This post was last updated on
I love dyeing Easter eggs; you can get so creative with the colors and patterns you make! This year I decided to try something a little different, and it worked great! So today I’m going to show you how to dye Easter eggs naturally using unconventional things you might already have in your kitchen. I’ve provided a comprehensive color chart below so you can decide which colors you want to try making!
You can sometimes get some surprising results when using natural dye for Easter eggs, but that’s part of the fun! Get the kids involved, make some guesses about how the colors will turn out, and see who is right!
The color chart will tell you how to get the colors you want, whether they’re brighter and more intense, or softer and more muted. But be prepared to go with the flow a bit; results will vary because, unlike store-bought dye, no two natural ingredients are exactly alike and won’t produce the exact same color time after time, no matter how careful you are when creating the dye.
How To Dye Easter Eggs Naturally
- 20 minutes (time spent doing stuff)
- 1 to 48 hours, or more… your choice! (time spent waiting around)
- at least an hour and a half, or more for brighter colors (total project time)
- large pan
- slotted spoon
- wire rack
- white eggs
- white vinegar
- paper towels
- natural ingredients for dye (see color chart below)
There are two methods for dyeing Easter eggs naturally: the cold dye method and the hot dye method.
The cold dye method calls for cooking the eggs, and separately cooking the dye, then putting the eggs in the dye once the dye has cooled to room temperature. This results in soft, subtle colors, but the coloring may be slightly uneven and mottled (though this can give you the cool specks and flecks in the color that you see in the photo above!).
The hot dye method calls for cooking the eggs along with the natural dye ingredients all in the same pot at the same time, then allowing the eggs to continue to sit in the hot dye until the desired color is reached. This allows the hot dye to penetrate the egg shell deeper, resulting in a brighter, more intense color. The coloring is more even and solid with the hot dye method, but the eggs will be overcooked. (Not a problem if you don’t usually eat your hard-boiled eggs after Easter is over, but if you intend to eat them, you might try the cold dye method instead!)
The color chart below will tell you which method to use for each color. Remember, you can always get additional colors by dyeing the egg one color, pulling it out and wiping it dry, then dyeing it in a second color!
Cold Dye Method:
Start by hard boiling your eggs. I shared my trick for the perfect hard boiled eggs every time earlier, so check that out if your hard boiled eggs are sometimes a little overcooked or hard to peel.
I used a big pan with a pasta insert so that I could easily pull the eggs out of the water after they were done cooking. If you don’t have a pan that comes with a pasta insert, you can get a separate one, like this one that will fit a 20 quart pot, or this one that should fit most 8 quart pots or larger.
Set your eggs aside in the fridge once they are hard boiled, then you can make the dyes.
Choose your dye ingredient, and put that in a pot on the stove according to the directions in the color chart. NOTE: When using coffee or grape juice, don’t add additional water and skip to the part where you add vinegar and your eggs (no boiling needed).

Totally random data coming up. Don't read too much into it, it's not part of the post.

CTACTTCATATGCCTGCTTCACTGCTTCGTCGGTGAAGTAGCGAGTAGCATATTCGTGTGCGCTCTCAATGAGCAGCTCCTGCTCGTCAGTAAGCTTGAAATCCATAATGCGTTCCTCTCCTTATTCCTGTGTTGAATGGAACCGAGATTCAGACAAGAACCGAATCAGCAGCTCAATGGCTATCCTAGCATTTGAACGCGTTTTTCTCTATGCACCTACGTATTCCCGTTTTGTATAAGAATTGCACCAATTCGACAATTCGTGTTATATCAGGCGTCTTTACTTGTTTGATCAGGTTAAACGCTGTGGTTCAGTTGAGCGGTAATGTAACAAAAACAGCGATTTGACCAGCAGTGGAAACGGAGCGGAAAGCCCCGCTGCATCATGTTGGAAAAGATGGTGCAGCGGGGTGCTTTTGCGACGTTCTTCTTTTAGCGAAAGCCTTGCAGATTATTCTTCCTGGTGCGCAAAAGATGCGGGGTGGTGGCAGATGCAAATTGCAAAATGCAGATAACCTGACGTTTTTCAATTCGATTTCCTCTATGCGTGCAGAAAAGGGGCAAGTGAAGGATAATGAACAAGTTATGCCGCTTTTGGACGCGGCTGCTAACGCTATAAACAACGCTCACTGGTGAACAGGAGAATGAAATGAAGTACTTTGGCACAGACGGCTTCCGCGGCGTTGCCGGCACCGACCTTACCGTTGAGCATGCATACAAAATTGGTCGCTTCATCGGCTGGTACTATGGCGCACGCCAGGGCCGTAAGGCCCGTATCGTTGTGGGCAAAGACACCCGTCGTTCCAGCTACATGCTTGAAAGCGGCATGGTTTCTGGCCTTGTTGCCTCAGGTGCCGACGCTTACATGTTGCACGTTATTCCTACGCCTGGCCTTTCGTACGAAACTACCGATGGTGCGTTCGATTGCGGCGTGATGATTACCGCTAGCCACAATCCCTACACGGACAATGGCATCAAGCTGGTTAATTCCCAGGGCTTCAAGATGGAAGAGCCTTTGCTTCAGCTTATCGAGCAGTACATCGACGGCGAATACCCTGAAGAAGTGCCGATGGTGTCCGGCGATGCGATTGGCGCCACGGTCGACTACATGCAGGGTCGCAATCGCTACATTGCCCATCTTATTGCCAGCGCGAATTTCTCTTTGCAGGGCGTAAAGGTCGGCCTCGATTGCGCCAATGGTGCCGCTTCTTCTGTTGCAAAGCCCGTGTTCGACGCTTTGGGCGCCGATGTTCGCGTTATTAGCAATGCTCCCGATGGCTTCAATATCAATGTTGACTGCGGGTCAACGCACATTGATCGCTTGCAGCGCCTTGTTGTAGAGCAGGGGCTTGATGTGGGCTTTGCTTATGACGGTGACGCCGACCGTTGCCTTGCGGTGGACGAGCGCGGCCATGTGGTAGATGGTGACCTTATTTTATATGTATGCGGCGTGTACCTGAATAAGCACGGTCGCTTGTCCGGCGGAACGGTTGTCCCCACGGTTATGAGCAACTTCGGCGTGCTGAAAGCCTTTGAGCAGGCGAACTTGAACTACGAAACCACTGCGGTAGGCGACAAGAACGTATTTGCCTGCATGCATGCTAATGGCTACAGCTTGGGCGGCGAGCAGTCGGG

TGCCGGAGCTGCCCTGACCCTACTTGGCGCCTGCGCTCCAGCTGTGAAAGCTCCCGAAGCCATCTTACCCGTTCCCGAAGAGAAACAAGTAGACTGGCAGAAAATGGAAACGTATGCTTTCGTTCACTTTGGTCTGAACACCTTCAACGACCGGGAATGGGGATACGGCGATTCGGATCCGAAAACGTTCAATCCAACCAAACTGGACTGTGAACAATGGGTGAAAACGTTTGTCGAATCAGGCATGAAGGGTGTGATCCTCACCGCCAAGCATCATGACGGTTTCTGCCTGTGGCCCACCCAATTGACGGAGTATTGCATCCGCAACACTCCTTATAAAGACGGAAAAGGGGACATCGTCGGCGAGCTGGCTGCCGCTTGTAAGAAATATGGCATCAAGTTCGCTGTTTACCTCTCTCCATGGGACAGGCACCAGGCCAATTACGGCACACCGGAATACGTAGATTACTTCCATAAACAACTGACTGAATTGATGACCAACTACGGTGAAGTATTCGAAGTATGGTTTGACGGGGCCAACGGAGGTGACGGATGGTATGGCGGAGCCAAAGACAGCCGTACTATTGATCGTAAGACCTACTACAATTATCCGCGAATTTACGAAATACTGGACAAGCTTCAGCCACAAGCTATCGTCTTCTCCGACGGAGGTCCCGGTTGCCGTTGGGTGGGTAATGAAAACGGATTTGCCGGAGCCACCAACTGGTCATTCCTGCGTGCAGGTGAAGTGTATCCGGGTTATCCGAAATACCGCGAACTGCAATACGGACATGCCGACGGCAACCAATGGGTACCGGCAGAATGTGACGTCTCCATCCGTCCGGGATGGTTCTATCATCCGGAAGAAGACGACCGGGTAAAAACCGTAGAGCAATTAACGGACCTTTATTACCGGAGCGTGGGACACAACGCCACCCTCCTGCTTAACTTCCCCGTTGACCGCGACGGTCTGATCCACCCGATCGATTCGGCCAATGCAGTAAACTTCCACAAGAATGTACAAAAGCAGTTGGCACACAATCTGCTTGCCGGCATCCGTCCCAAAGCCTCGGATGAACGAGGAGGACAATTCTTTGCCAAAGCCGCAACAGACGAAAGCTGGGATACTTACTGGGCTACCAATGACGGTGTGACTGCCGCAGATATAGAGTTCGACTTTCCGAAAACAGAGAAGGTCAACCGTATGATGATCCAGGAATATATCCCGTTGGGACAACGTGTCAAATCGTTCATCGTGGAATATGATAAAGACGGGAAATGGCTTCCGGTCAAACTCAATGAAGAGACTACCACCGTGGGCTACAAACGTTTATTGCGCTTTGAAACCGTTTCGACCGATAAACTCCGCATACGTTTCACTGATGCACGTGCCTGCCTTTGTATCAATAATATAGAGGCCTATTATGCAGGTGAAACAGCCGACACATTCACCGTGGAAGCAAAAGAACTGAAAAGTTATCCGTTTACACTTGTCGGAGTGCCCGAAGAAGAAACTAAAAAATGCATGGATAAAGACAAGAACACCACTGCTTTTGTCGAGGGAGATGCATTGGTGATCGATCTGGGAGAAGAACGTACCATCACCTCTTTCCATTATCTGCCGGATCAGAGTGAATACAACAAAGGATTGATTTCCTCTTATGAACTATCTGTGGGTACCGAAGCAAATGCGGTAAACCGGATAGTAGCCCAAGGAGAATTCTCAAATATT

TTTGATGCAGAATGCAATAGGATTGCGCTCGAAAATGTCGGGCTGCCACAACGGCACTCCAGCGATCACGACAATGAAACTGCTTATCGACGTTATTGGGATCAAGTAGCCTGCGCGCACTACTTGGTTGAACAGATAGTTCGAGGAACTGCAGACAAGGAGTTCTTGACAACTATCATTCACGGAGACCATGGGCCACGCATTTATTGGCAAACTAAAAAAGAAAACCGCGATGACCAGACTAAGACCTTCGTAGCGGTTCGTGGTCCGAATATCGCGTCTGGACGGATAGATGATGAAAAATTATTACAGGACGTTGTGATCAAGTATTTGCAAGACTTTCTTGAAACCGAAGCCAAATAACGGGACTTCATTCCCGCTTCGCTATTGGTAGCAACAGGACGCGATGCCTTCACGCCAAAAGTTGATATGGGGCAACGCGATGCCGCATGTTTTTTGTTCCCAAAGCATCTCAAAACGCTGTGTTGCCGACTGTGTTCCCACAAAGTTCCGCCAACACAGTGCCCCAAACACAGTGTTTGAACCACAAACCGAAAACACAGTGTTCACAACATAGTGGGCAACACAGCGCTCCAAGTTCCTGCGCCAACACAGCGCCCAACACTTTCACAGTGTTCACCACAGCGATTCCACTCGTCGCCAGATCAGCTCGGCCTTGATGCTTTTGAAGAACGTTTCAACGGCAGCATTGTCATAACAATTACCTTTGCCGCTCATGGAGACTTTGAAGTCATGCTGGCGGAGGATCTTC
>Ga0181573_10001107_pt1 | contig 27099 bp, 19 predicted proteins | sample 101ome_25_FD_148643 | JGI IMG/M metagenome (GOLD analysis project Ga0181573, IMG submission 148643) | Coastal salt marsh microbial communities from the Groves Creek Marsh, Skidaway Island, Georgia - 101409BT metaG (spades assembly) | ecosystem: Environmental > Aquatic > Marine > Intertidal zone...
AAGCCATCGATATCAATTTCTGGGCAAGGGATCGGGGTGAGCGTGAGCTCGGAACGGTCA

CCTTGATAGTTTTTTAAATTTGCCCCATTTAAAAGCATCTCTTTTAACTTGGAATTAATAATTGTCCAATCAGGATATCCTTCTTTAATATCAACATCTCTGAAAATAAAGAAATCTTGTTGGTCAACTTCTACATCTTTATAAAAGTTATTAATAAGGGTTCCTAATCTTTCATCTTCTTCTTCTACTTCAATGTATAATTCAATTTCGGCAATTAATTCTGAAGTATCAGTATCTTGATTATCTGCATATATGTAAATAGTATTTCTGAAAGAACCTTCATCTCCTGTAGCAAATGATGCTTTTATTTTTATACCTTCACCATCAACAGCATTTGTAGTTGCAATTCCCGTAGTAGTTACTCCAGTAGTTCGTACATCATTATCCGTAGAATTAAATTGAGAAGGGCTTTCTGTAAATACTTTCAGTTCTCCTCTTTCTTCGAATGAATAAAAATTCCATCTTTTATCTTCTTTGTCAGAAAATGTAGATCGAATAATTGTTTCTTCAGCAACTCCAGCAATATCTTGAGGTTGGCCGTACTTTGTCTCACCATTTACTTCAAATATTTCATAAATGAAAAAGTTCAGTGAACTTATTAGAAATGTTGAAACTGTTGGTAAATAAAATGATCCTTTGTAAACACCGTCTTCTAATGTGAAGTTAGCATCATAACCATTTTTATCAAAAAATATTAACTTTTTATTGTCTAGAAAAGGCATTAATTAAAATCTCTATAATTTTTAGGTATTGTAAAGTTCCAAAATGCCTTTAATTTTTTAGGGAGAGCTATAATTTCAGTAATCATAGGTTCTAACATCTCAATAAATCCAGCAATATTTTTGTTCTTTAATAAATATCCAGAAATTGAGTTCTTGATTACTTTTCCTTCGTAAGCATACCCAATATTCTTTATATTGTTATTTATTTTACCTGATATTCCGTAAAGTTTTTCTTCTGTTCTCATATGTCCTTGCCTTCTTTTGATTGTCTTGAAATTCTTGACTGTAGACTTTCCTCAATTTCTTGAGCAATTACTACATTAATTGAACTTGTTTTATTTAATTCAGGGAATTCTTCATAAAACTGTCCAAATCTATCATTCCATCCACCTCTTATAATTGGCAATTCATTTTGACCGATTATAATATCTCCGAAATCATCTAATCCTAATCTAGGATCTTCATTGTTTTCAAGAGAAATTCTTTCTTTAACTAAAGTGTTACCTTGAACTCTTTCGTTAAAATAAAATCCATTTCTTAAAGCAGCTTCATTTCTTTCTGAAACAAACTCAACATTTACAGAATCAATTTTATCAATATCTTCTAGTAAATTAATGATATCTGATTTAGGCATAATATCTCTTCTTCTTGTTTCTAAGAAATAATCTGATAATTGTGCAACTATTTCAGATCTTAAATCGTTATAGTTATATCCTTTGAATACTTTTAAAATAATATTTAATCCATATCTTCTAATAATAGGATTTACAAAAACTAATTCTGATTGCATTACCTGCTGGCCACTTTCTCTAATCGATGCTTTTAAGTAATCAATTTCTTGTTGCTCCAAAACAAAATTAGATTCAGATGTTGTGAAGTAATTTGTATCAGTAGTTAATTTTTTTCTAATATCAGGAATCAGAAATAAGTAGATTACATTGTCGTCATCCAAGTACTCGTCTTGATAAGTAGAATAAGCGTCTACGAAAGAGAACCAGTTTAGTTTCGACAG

Add 4 cups of water; bring it all to a boil, then reduce to a simmer. Allow the ingredients to simmer for 15-30 minutes (the longer you let the ingredients simmer, the stronger the dye color will be, but anything past 30 minutes doesn’t really help much).
Strain the solid ingredients out of the dye, and set the dye aside in a bowl, cup, or mason jar. Add 2 T white vinegar to the dye and stir to incorporate. Add your eggs and leave them in the dye according to the times listed on the color chart.
Once the eggs are dyed, remove them from the dye using a slotted spoon, and set them on a paper towel or wire rack to dry. You can also pat them dry with the paper towel, but this will remove some of the color and make the finished eggs even more soft and subtle.
Hot Dye Method:
Choose your dye ingredient, and put that in a pot on the stove according to the directions in the color chart. NOTE: When using coffee or grape juice, don’t add additional water, but do add vinegar and eggs and boil according to directions below.
Add your eggs, 4 cups of water, and 2 T white vinegar; bring everything to a boil. Allow the eggs and other ingredients to boil for 15-30 minutes (the longer you let the ingredients boil, the stronger the dye color will be, but anything past 30 minutes doesn’t really help much, and your eggs will be overcooked).
Remove the eggs from the dye and pat them dry with a paper towel (with the hot dye method you don’t need to worry about removing any color with the paper towel), and set them aside to dry on a paper towel or wire rack.
Shop this project:
Want to share this tutorial with your friends? Just click any of the share buttons on the left to share with Facebook, Pinterest, Twitter, etc.!
Latest posts by Jessi Wohlwend (see all)
- How To Make A Birthday Coupon Book With A Cricut Maker - September 18, 2019
- 21 Super Simple Home Office Organization Ideas - September 9, 2019
- How To Make Personalized Stuffed Dolls With The Cricut EasyPress Mini - September 6, 2019
- Everything You Need To Know About Cricut Infusible Ink Transfer Sheets - August 30, 2019
- Mermazing SVG Cut File – Cricut and Silhouette - August 26, 2019